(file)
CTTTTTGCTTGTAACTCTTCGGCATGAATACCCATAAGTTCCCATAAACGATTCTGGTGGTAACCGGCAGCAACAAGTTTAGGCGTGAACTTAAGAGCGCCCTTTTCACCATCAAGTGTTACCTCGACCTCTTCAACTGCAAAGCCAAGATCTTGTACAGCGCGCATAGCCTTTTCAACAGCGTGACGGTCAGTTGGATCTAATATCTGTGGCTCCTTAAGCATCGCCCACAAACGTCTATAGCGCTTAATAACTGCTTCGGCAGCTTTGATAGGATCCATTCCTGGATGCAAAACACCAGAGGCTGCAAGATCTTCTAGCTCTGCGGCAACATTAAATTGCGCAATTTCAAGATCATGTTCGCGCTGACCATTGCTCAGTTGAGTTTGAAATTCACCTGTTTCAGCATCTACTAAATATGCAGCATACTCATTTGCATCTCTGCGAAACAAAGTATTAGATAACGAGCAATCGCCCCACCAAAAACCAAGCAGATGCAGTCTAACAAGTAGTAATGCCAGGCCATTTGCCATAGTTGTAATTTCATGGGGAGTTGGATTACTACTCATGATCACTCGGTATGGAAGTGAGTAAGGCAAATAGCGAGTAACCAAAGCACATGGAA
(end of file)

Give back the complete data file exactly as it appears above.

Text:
CTTTTTGCTTGTAACTCTTCGGCATGAATACCCATAAGTTCCCATAAACGATTCTGGTGGTAACCGGCAGCAACAAGTTTAGGCGTGAACTTAAGAGCGCCCTTTTCACCATCAAGTGTTACCTCGACCTCTTCAACTGCAAAGCCAAGATCTTGTACAGCGCGCATAGCCTTTTCAACAGCGTGACGGTCAGTTGGATCTAATATCTGTGGCTCCTTAAGCATCGCCCACAAACGTCTATAGCGCTTAATAACTGCTTCGGCAGCTTTGATAGGATCCATTCCTGGATGCAAAACACCAGAGGCTGCAAGATCTTCTAGCTCTGCGGCAACATTAAATTGCGCAATTTCAAGATCATGTTCGCGCTGACCATTGCTCAGTTGAGTTTGAAATTCACCTGTTTCAGCATCTACTAAATATGCAGCATACTCATTTGCATCTCTGCGAAACAAAGTATTAGATAACGAGCAATCGCCCCACCAAAAACCAAGCAGATGCAGTCTAACAAGTAGTAATGCCAGGCCATTTGCCATAGTTGTAATTTCATGGGGAGTTGGATTACTACTCATGATCACTCGGTATGGAAGTGAGTAAGGCAAATAGCGAGTAACCAAAGCACATGGAA